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New Contributor I
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Legacy F77 code compiler errors in IVF: problems related to N-dimensional arrays declared as ARRAY(1)

Background: This post has been created to illustrate a common problem with some legacy Fortran code that does not compile with IVF. It may be noted that the origins of these codes are the well known American Computing Machinery Transactions on Mathematical Software (ACM TOMS) archives. The underlying numerical methods are sound and the codes provided by the authors worked for them and users such as myself for several years up until CVF66C (1993-2007) with correct results. However, they do not compile with IVF.

Objective: What is the solution or workaround? Note: It is difficult to modify the code confidently and the code is extremely valuable to abandon.

Example: An array A is dimensioned A(15) (say) in the main program, which calls a subroutine TASK1 that takes A as an argument. A is dimensioned A(1) in TASK1. Then within TASK1, A is passed to another subroutine TASK2. A is dimensioned as A(3,1) in TASK2. N is passed as an argument to both TASK1 and TASK2. However, this generates a #7983 error with IVF at the point where TASK2 is called within TASK1. In my opinion, the legacy code is not good programming practice but it worked for several years. The question is whether a compiler setting can overcome this error without compromising the rest of the project.

      PROGRAM MAIN
      INTEGER N
      REAL S,A(15)
      INTEGER I
C     DEFINE LENGTH OF ARRAY AND ARRAY ELEMENTS
      N=5
      A(1)=1.0
      DO 2 I=2,N
         A(I)=A(I-1)+1.0
 2    CONTINUE
C     CALL ROUTINE THAT ACCEPTS AN ARRAY DEFINED AS A(1)
      CALL TASK1(N,A,S)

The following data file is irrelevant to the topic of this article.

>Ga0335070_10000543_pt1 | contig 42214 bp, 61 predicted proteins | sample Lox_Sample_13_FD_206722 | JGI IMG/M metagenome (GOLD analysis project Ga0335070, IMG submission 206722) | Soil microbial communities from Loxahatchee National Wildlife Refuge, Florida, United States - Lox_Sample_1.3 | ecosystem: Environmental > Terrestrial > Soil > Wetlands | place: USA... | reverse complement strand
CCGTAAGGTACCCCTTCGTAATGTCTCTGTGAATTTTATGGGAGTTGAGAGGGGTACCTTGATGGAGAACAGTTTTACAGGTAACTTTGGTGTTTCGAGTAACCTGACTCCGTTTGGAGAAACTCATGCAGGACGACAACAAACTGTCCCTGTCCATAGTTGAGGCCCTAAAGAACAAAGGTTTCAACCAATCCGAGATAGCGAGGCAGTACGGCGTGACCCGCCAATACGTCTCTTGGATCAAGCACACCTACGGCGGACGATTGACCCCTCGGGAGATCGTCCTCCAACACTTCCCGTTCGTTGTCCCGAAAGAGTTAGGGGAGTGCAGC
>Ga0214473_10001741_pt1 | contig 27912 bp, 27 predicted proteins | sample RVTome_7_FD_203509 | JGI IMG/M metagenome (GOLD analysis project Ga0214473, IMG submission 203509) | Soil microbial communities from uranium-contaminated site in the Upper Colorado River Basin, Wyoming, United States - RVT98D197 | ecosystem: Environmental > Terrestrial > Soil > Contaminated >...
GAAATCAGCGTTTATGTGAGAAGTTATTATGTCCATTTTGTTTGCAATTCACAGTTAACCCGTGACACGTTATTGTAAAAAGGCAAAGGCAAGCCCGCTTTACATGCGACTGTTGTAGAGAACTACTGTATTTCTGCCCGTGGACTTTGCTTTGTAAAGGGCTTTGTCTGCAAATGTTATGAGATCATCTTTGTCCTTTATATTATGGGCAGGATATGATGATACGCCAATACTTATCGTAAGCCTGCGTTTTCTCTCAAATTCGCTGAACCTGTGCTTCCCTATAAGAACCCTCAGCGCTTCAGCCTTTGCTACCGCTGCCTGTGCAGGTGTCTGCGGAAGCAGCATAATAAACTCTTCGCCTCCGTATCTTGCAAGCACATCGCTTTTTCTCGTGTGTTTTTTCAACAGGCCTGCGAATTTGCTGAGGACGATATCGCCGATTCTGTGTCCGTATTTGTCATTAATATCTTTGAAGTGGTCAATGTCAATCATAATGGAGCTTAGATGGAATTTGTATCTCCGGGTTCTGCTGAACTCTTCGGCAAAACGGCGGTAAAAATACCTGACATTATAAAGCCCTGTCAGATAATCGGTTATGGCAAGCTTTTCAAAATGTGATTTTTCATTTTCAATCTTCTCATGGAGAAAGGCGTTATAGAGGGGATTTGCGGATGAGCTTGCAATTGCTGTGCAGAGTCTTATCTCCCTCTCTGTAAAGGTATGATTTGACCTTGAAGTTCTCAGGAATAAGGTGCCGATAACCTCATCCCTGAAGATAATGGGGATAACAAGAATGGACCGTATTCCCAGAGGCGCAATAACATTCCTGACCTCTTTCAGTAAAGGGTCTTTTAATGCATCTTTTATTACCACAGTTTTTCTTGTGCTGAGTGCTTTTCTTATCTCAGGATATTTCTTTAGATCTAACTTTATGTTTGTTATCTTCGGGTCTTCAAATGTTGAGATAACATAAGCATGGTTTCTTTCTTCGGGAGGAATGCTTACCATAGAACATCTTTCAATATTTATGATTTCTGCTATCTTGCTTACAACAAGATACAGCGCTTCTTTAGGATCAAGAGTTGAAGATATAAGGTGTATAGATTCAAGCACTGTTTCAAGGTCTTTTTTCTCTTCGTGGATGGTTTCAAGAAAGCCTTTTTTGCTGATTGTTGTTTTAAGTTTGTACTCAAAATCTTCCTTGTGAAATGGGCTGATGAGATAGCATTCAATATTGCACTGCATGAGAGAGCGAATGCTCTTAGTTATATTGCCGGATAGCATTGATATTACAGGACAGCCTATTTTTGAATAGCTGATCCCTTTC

END PROGRAM MAIN
      
      SUBROUTINE TASK1(N,Y,S)
      INTEGER N
      REAL S,Y(1)
C     THE FOLLOWING STATEMENT GENERATES A COMPILER ERROR
C     error #7983: The storage extent of the dummy argument exceeds that of the actual argument.   
      CALL TASK2(N,Y,S)
      RETURN
      END

      SUBROUTINE TASK2(N,X,S)
      INTEGER N
      REAL S,X(3,1)
      INTEGER I
C     STATEMENT BELOW IS AN EXAMPLE OF THE KIND OF CALCULATION INVOLVING X
      S = X(1,N) + X(2,N) + X(3,N)
      RETURN
      END

 

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Black Belt
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The example code (which is broken under the standard) compiles at a command line with out any further options for me (i.e. ifort source.for).  How are you compiling the code?

Are you compiling with interface checking turned on?  If so, turn it off - /warn:nointerfaces at the command line, or within Visual Studio set Fortran > Diagnostics > Compile Time Diagnostics to Custom, and then set Check Routine Interfaces in the same category to No.  I would be as particular as possible about disabling  diagnostic options like this, to reduce the likelihood of missing serious errors.

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New Contributor I
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ianh wrote:

The example code (which is broken under the standard) compiles at a command line with out any further options for me (i.e. ifort source.for).  How are you compiling the code?

Are you compiling with interface checking turned on?  If so, turn it off - /warn:nointerfaces at the command line, or within Visual Studio set Fortran > Diagnostics > Compile Time Diagnostics to Custom, and then set Check Routine Interfaces in the same category to No.  I would be as particular as possible about disabling  diagnostic options like this, to reduce the likelihood of missing serious errors.